The Hornes knew if they didn't deliver to the raisin reserve, they might be breaking the law. So they started researching. They got a hold of the actual legislation where this is laid out, Marketing Order Part 989, and the Hornes say they found a loophole in the law. Loophole in hand, they set up their own packing operation a couple of years ago and started selling all their raisins.

The Raisin Administrative Committee does not agree with the Hornes' legal interpretation. They say the Hornes are breaking the law and should be punished.

What happened next is proof of how upside down the world of raisins is. For not agreeing to participate in behavior that in many other industries would be considered collusion, the federal government sued the Hornes for hundreds of thousands of dollars in uncollected raisins and fines. The case went all the way up to the Supreme Court before being kicked down to a lower appeals court.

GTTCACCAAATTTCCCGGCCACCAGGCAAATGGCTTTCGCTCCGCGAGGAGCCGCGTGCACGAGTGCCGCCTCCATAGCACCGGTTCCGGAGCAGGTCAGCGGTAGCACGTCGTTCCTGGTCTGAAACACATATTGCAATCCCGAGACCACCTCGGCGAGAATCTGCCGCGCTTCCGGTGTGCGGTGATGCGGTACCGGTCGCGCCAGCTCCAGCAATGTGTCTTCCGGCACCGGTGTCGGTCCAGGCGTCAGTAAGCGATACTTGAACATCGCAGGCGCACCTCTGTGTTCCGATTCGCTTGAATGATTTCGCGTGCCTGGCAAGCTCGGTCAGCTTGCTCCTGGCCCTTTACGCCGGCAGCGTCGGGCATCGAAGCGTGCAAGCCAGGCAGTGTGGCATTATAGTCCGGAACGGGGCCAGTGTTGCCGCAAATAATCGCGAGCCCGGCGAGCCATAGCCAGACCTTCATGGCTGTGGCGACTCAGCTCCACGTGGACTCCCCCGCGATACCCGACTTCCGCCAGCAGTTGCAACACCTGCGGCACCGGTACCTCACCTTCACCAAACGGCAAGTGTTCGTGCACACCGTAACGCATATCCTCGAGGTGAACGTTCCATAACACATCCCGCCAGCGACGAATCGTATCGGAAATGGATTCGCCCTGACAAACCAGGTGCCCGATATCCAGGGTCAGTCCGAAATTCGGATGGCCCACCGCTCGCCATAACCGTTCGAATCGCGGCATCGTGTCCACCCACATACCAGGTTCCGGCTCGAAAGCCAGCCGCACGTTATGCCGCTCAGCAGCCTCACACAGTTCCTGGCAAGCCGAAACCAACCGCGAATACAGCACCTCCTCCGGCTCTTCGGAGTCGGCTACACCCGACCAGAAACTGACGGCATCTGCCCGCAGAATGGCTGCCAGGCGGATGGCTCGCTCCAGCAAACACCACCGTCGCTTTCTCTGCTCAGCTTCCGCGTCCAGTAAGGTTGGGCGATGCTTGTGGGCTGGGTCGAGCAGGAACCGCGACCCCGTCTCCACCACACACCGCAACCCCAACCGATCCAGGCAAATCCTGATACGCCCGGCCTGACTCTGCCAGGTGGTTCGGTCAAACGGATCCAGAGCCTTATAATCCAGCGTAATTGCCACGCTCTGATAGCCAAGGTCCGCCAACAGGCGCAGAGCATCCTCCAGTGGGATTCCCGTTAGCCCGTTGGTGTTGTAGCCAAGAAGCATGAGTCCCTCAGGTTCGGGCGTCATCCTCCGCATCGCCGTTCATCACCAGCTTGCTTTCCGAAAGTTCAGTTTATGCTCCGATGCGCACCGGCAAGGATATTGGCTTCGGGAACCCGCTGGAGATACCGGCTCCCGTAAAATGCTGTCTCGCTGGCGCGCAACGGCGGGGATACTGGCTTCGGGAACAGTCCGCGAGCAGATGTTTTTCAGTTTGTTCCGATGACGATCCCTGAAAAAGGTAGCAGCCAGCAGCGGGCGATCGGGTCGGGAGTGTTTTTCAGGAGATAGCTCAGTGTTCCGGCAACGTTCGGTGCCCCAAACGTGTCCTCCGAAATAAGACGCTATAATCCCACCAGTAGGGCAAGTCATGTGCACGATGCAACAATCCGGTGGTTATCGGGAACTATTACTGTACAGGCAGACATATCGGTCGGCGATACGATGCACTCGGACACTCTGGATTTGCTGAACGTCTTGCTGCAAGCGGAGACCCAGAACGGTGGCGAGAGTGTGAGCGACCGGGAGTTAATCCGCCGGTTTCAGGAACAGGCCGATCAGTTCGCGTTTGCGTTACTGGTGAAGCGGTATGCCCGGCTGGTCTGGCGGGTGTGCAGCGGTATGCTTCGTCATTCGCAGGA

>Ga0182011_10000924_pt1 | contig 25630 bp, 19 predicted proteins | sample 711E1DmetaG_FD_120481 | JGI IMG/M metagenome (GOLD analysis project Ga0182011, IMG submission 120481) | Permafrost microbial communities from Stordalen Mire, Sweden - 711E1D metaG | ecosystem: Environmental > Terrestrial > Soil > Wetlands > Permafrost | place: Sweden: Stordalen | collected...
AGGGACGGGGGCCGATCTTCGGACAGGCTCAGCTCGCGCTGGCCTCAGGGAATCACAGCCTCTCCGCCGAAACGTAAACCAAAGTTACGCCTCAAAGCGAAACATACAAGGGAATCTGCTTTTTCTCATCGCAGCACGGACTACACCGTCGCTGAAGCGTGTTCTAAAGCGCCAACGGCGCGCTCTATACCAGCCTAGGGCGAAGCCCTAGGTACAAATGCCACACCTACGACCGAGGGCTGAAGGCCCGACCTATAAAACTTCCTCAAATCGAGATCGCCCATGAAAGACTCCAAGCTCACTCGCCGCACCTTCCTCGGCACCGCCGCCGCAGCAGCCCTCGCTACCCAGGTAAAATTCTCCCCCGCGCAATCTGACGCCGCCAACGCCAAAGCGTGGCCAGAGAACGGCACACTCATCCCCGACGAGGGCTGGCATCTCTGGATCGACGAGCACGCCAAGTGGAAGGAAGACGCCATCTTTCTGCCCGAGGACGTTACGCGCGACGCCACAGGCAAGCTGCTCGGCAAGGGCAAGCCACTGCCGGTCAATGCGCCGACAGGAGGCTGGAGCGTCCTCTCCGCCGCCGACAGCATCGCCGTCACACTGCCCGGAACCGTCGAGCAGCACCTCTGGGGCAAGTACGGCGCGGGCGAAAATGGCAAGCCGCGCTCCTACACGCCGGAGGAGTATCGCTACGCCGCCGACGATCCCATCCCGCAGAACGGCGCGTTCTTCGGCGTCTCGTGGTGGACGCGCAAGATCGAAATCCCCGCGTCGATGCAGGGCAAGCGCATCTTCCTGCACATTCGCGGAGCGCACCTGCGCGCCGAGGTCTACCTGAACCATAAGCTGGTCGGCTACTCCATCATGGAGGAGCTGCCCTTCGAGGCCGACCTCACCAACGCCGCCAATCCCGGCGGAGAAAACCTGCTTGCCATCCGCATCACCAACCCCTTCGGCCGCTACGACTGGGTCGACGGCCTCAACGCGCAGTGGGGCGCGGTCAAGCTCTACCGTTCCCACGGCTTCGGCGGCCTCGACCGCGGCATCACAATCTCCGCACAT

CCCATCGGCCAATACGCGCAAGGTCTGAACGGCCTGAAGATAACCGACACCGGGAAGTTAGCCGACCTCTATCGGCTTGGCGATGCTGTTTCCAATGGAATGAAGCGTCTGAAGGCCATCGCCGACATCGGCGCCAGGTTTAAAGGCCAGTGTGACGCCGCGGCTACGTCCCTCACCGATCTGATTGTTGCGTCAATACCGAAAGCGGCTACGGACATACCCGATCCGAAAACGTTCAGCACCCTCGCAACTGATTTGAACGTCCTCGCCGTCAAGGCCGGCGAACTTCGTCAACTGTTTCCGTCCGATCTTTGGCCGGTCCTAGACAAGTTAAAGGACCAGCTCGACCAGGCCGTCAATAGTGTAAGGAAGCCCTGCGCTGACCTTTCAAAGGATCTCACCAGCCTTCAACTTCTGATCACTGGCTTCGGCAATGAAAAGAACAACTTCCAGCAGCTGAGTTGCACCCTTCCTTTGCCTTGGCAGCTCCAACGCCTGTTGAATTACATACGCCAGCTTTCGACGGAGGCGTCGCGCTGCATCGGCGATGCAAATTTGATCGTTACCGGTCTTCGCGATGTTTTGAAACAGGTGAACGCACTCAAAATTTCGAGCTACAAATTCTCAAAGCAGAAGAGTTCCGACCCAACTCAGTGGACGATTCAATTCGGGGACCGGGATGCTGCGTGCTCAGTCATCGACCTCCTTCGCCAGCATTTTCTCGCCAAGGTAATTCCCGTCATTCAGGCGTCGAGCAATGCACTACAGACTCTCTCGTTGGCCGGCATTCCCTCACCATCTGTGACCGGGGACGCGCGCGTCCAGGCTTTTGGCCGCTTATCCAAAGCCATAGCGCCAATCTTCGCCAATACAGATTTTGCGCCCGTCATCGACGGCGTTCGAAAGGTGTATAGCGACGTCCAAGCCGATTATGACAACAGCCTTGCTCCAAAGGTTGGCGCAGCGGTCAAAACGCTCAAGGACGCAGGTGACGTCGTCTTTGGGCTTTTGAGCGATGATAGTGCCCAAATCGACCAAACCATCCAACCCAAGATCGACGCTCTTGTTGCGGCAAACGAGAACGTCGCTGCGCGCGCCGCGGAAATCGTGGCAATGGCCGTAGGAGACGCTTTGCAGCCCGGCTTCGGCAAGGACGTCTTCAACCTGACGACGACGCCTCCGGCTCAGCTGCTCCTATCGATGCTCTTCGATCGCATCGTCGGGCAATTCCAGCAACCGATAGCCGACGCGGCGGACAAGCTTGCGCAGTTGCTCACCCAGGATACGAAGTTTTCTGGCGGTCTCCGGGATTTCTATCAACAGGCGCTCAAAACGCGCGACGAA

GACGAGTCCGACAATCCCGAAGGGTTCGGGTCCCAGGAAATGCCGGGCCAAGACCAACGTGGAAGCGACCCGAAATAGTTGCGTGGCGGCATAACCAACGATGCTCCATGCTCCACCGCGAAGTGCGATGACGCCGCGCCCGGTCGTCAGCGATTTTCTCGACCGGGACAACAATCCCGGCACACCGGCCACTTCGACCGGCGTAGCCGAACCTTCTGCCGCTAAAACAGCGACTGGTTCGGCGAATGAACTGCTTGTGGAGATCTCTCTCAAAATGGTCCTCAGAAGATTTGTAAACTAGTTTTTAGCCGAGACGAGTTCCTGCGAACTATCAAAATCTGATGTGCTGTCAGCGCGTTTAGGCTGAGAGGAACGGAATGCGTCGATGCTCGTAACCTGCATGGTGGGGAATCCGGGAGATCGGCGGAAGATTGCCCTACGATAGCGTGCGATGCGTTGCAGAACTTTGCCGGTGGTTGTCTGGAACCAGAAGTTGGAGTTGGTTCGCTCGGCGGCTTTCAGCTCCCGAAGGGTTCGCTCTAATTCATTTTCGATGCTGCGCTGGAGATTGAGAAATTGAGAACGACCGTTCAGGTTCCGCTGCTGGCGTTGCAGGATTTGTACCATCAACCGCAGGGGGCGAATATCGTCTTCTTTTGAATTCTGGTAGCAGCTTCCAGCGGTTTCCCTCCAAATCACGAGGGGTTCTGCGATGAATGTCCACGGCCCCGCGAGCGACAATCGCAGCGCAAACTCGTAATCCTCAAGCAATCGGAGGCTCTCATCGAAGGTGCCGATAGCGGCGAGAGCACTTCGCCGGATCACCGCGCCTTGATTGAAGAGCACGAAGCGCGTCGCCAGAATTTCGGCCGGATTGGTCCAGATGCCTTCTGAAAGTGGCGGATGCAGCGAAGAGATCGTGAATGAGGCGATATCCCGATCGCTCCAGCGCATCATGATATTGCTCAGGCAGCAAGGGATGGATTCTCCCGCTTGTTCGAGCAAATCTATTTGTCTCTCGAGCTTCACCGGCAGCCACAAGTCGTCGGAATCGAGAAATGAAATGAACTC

The Hornes are awaiting a decision.

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Transcript

MELISSA BLOCK, HOST:

From NPR News, this is ALL THINGS CONSIDERED. I'm Melissa Block.

AUDIE CORNISH, HOST:

And I'm Audie Cornish.

To set up this next story, we have a little sound from some surveillance footage. This is audio of farmers allegedly involved in an elaborate illegal scheme in the Central Valley of California. An investigator narrates over grainy video of the scene.

(SOUNDBITE OF VIDEO SURVEILLANCE)

UNIDENTIFIED MAN #1: This will indicate that they arrived with this vehicle yesterday afternoon.

CORNISH: The farmer is caught in the act of hauling what might be illegal contraband.

(SOUNDBITE OF VIDEO SURVEILLANCE)